Rendering! I lived downwind of a rendering plant once ... very briefly. "Rendered me senseless" was the 'joke' me and my flatmate told each other for the whole month I survived.

    4. It was a long time ago, and I didn't date her for long. I think I was about 15, and, in retrospect, I think she managed to dump me without my noticing. If there was game to be had, the Haley girls had it -- not me. Odd, but Tacoma is such a small town that I've not mentioned this incident to anybody. Not everybody knows the Haley girls but everybody knows their confectionary products. And I do know that one of them had kisses sweeter than Almond Roca.

      Sometime after the Almond Roca kiss they tore the whole building down. It was a lovely building with a lovely sanctuary, but the church wanted to go upscale. I was sort of hoping they'd build the new sanctuary for worship and retain the old one for necking, but they said it was a fire hazard. It's possible the Haley girls could have ignited the place without combustibles, although distance enlarges passion.


    5. The Haley Girls sounds like it could be a good novel if you wrote it. Or maybe a good porno.

      Our church had a balcony, but services has such low attendance, nobody ever went up there, except me, exploring. No makeout sessions though, so I await your book.

    6. I left my church with little regret when I was about 16. My folks asked me to attend until I was a teenager, then make my own decision about how I spent my Sunday mornings. Of course I had no idea I'd won the parent lottery: I thought that's the way all families operated.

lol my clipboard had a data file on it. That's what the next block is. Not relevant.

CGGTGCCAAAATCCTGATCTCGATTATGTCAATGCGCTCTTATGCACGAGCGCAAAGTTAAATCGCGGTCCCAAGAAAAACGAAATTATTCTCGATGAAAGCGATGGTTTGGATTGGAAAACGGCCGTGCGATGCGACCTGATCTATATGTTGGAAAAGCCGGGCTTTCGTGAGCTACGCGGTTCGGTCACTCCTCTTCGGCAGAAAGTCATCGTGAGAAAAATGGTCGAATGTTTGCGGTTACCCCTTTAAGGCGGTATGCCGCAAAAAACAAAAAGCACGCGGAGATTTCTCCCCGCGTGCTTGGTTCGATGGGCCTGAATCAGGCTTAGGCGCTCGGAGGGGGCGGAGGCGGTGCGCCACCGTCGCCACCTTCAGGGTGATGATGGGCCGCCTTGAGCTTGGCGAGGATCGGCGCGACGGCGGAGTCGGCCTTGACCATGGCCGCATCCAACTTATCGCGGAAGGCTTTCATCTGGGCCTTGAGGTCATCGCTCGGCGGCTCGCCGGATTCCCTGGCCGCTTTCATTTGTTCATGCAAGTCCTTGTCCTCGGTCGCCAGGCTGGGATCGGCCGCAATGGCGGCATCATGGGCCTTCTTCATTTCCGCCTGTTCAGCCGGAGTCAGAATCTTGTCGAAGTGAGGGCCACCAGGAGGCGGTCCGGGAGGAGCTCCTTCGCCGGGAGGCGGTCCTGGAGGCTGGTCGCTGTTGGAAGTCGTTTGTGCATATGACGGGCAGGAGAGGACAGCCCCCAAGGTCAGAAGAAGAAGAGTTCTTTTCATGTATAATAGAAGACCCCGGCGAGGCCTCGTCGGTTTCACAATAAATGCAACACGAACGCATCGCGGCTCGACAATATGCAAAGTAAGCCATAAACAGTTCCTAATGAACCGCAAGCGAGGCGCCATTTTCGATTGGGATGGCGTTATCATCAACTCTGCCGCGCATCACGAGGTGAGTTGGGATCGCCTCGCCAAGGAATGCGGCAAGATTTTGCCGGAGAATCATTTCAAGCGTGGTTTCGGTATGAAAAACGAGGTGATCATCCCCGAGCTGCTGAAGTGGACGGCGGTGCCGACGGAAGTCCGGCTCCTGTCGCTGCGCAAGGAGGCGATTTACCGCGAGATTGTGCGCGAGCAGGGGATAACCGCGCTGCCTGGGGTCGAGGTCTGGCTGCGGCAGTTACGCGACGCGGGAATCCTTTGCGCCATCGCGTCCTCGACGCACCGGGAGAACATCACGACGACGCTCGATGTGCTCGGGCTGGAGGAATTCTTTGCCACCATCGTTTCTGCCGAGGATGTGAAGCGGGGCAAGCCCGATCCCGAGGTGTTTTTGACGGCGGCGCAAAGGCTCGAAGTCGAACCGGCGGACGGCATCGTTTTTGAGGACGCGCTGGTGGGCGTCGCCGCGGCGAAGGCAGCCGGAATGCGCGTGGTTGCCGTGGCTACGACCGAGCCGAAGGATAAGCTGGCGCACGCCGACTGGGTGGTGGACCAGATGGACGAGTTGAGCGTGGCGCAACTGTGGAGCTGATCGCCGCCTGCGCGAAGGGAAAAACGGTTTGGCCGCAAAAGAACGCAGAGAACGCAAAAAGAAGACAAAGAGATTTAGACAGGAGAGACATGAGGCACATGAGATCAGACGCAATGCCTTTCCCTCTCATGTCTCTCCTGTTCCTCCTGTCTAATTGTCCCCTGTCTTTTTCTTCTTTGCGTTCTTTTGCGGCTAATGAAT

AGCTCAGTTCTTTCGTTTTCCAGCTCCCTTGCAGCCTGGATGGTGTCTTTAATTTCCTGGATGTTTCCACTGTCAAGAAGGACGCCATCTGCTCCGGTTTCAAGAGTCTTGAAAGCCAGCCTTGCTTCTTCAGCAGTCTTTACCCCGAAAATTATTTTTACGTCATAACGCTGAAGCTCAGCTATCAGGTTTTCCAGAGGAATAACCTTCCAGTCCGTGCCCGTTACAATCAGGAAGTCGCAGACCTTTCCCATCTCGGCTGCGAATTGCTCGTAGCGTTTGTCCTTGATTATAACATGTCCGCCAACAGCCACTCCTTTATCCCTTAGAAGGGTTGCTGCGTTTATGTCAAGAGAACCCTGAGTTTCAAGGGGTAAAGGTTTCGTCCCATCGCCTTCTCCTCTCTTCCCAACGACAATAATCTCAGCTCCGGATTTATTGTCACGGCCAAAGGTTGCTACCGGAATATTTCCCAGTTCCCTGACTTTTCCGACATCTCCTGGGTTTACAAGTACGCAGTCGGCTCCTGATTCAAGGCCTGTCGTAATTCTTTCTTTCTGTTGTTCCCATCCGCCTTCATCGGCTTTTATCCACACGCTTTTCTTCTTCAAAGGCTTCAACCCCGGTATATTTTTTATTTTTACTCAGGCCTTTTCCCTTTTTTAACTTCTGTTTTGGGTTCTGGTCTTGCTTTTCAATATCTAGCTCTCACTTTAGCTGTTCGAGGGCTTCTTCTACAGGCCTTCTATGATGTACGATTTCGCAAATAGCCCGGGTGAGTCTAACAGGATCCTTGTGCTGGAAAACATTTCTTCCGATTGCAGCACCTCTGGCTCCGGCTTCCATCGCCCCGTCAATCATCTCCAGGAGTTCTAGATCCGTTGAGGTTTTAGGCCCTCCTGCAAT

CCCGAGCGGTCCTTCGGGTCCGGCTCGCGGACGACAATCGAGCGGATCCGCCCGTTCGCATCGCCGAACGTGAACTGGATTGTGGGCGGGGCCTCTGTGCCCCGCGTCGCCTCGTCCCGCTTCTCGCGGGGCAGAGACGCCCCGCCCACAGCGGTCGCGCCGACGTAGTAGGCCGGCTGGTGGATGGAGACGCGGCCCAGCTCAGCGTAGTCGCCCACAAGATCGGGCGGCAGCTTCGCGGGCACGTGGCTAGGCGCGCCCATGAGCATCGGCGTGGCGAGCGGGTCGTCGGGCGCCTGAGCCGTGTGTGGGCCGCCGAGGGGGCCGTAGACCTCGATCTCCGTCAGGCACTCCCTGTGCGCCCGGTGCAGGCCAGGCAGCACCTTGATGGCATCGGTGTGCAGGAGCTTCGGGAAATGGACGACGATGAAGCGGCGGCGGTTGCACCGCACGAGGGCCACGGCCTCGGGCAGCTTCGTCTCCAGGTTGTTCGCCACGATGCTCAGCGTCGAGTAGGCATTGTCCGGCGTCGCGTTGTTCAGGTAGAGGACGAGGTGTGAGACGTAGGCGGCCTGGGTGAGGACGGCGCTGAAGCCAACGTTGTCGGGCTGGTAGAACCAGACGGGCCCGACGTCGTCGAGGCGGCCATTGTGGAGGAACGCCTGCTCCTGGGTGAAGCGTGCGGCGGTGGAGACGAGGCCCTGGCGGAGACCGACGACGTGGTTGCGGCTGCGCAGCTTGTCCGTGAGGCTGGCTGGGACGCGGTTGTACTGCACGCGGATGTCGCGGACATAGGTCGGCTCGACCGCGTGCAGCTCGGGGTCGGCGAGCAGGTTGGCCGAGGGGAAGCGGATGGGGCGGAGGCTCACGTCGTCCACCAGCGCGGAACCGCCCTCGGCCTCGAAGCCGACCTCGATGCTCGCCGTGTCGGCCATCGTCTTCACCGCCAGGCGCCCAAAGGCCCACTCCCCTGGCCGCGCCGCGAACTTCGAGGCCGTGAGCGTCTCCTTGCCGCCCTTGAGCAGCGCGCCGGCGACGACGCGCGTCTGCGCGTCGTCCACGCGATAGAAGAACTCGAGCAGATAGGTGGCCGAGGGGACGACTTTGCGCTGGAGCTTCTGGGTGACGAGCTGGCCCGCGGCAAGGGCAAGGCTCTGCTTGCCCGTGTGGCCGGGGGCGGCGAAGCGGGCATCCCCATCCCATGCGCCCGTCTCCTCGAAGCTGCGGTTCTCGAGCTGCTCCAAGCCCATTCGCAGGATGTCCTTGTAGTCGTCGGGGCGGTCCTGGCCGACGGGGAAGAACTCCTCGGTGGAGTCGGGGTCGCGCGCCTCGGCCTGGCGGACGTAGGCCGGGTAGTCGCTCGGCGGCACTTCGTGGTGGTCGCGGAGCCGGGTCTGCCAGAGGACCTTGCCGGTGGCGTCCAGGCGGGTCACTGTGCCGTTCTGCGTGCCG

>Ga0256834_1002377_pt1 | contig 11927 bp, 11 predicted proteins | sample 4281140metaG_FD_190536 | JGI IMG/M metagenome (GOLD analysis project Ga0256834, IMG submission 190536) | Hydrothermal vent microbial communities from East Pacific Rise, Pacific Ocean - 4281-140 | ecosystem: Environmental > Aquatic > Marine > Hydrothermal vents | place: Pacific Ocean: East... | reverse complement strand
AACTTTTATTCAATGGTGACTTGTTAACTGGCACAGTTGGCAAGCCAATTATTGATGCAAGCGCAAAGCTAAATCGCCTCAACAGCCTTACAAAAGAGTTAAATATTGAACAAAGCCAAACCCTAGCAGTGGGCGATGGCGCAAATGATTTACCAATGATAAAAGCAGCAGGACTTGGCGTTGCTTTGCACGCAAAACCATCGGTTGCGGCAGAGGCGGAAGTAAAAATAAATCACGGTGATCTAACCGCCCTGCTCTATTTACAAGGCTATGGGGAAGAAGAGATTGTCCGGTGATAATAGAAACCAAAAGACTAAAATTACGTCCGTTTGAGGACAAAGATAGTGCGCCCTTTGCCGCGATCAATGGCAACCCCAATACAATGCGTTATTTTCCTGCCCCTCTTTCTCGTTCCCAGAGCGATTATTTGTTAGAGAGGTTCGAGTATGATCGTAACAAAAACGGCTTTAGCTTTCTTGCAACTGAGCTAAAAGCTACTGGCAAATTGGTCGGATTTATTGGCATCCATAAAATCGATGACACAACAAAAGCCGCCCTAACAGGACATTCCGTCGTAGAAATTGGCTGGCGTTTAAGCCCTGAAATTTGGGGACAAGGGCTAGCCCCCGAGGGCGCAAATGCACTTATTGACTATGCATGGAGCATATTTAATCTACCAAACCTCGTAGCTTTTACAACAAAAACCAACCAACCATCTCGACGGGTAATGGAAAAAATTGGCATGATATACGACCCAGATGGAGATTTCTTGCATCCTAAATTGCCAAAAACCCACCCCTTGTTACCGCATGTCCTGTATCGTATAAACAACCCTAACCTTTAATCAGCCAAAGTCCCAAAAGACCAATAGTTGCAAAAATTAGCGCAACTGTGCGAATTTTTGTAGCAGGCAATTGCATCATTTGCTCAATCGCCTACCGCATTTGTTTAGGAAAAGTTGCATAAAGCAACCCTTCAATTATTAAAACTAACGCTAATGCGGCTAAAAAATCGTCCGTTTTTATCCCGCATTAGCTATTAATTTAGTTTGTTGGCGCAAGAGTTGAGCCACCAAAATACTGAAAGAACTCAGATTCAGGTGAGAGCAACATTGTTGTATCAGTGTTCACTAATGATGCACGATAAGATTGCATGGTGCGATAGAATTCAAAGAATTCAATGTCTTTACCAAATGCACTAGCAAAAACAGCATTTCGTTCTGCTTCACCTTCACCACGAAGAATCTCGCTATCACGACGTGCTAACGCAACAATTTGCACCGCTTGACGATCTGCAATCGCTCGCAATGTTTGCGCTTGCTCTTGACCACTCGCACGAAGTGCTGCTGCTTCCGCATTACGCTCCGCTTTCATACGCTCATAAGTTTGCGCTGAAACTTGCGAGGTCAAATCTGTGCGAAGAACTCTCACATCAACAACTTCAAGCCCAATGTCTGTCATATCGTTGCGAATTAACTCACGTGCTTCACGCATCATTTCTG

My church population had included a fair number of well-to-do families from the North End. I think that's one reason the guys who really ran the church wanted to build the fanciest sanctuary/Sunday school/admin offices in town. Ten years after mortgaging the church's future, the families with dough had moved on to what would later be called megachurches, and the low-end folks were left with a building they couldn't afford to occupy. The sanctuary, with hardly any serious prayer-wear on it, has been boarded up for decades. The few dozen remaining congregants hold church services in the basement. They can't even afford to heat the fancy sanctuary on Sundays.

      Dad went back there in his 80s, after Mom died; he was looking for somebody to officiate at his funeral, but he never said so. He ended up really liking the minister: the guy played guitar well, and he and Dad could duet. Of course the cosmic joke kicked in, and the bastards who ran the church at that time fired the minister Dad liked on the premise that he couldn't stop smoking. And Dad made it to 92. So when the new minister showed up for the funeral, my sister and I took over and ran it ourselves. A pissed-off minister is always good for a laugh, and Dad really loved to laugh. It was a fitting departure.


    7. Man, I do love your stories. Tell me more. :)

      Raising you in the church and then leaving the choice up to you. Sounds so damned *civilized*. In my family you're damn well supposed to be a Christian for life.

      Reminds me, I ought to write about the church I grew up in. There's a story there, for sure ...

  2. It's a big country, but I wouldn't want to coup d'état it.

    Just in case somebody recognizes the last name of the "girls", I should make it clear that both of them, and their parents, were decent, egalitarian people. There was a lot of la-de-da in that church, but you wouldn't guess from these folks behavior that they had dough. (Is Almond Roca made from dough? Didn't think so.)

    They were just a couple of pretty girls who never mentioned that I wore the same suit to church every Sunday for years. That's one benefit of staying short. They behaved with the kind of decency that would be welcome from people with money today, but it rarely happens.

    Everything I wrote is true, but decency is always worth mentioning.